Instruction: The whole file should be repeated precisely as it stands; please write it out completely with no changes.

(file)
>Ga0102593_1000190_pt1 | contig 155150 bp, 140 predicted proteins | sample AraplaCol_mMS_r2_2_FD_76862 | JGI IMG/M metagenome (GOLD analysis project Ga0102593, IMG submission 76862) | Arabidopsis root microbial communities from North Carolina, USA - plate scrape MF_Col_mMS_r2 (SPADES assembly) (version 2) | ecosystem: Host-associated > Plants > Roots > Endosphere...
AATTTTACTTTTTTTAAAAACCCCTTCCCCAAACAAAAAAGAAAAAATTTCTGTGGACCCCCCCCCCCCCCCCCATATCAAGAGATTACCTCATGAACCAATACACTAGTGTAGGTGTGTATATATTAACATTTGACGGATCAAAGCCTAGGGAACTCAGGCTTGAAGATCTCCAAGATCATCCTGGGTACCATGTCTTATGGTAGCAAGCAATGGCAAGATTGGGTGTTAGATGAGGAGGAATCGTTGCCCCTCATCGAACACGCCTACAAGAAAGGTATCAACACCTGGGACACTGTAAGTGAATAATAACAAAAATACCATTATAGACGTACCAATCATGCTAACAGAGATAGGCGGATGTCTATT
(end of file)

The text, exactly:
>Ga0102593_1000190_pt1 | contig 155150 bp, 140 predicted proteins | sample AraplaCol_mMS_r2_2_FD_76862 | JGI IMG/M metagenome (GOLD analysis project Ga0102593, IMG submission 76862) | Arabidopsis root microbial communities from North Carolina, USA - plate scrape MF_Col_mMS_r2 (SPADES assembly) (version 2) | ecosystem: Host-associated > Plants > Roots > Endosphere...
AATTTTACTTTTTTTAAAAACCCCTTCCCCAAACAAAAAAGAAAAAATTTCTGTGGACCCCCCCCCCCCCCCCCATATCAAGAGATTACCTCATGAACCAATACACTAGTGTAGGTGTGTATATATTAACATTTGACGGATCAAAGCCTAGGGAACTCAGGCTTGAAGATCTCCAAGATCATCCTGGGTACCATGTCTTATGGTAGCAAGCAATGGCAAGATTGGGTGTTAGATGAGGAGGAATCGTTGCCCCTCATCGAACACGCCTACAAGAAAGGTATCAACACCTGGGACACTGTAAGTGAATAATAACAAAAATACCATTATAGACGTACCAATCATGCTAACAGAGATAGGCGGATGTCTATT